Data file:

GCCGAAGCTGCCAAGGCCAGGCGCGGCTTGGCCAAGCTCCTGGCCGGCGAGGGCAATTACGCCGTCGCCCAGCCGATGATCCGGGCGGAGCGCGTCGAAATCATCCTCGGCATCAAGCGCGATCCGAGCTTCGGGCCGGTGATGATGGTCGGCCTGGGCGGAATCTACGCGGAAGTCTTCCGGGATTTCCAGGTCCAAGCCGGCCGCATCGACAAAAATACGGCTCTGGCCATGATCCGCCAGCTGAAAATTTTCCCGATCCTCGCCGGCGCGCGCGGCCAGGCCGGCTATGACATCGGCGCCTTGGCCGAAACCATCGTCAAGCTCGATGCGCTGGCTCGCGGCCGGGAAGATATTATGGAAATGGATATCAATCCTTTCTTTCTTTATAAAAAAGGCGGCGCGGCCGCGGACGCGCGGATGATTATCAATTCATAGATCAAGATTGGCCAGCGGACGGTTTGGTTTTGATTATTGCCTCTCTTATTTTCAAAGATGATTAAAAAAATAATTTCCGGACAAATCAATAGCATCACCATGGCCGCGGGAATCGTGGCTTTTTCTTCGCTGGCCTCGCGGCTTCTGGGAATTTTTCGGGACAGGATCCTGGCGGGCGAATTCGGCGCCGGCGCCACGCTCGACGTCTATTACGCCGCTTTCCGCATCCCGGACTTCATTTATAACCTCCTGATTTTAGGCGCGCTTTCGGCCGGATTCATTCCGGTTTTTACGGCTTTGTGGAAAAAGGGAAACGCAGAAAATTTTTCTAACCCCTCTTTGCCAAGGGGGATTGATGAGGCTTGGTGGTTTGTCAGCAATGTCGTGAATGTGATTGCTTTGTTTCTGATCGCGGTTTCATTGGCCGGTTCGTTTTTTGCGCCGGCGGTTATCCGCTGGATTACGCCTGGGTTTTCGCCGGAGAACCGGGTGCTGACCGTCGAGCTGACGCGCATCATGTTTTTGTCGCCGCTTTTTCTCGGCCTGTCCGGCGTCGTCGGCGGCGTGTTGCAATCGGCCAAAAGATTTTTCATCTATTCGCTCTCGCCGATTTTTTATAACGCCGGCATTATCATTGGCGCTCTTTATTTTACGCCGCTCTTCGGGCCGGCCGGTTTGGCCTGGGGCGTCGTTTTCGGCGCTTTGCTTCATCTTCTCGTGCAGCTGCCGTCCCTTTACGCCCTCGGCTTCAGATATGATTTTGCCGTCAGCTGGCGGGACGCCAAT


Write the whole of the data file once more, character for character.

GCCGAAGCTGCCAAGGCCAGGCGCGGCTTGGCCAAGCTCCTGGCCGGCGAGGGCAATTACGCCGTCGCCCAGCCGATGATCCGGGCGGAGCGCGTCGAAATCATCCTCGGCATCAAGCGCGATCCGAGCTTCGGGCCGGTGATGATGGTCGGCCTGGGCGGAATCTACGCGGAAGTCTTCCGGGATTTCCAGGTCCAAGCCGGCCGCATCGACAAAAATACGGCTCTGGCCATGATCCGCCAGCTGAAAATTTTCCCGATCCTCGCCGGCGCGCGCGGCCAGGCCGGCTATGACATCGGCGCCTTGGCCGAAACCATCGTCAAGCTCGATGCGCTGGCTCGCGGCCGGGAAGATATTATGGAAATGGATATCAATCCTTTCTTTCTTTATAAAAAAGGCGGCGCGGCCGCGGACGCGCGGATGATTATCAATTCATAGATCAAGATTGGCCAGCGGACGGTTTGGTTTTGATTATTGCCTCTCTTATTTTCAAAGATGATTAAAAAAATAATTTCCGGACAAATCAATAGCATCACCATGGCCGCGGGAATCGTGGCTTTTTCTTCGCTGGCCTCGCGGCTTCTGGGAATTTTTCGGGACAGGATCCTGGCGGGCGAATTCGGCGCCGGCGCCACGCTCGACGTCTATTACGCCGCTTTCCGCATCCCGGACTTCATTTATAACCTCCTGATTTTAGGCGCGCTTTCGGCCGGATTCATTCCGGTTTTTACGGCTTTGTGGAAAAAGGGAAACGCAGAAAATTTTTCTAACCCCTCTTTGCCAAGGGGGATTGATGAGGCTTGGTGGTTTGTCAGCAATGTCGTGAATGTGATTGCTTTGTTTCTGATCGCGGTTTCATTGGCCGGTTCGTTTTTTGCGCCGGCGGTTATCCGCTGGATTACGCCTGGGTTTTCGCCGGAGAACCGGGTGCTGACCGTCGAGCTGACGCGCATCATGTTTTTGTCGCCGCTTTTTCTCGGCCTGTCCGGCGTCGTCGGCGGCGTGTTGCAATCGGCCAAAAGATTTTTCATCTATTCGCTCTCGCCGATTTTTTATAACGCCGGCATTATCATTGGCGCTCTTTATTTTACGCCGCTCTTCGGGCCGGCCGGTTTGGCCTGGGGCGTCGTTTTCGGCGCTTTGCTTCATCTTCTCGTGCAGCTGCCGTCCCTTTACGCCCTCGGCTTCAGATATGATTTTGCCGTCAGCTGGCGGGACGCCAAT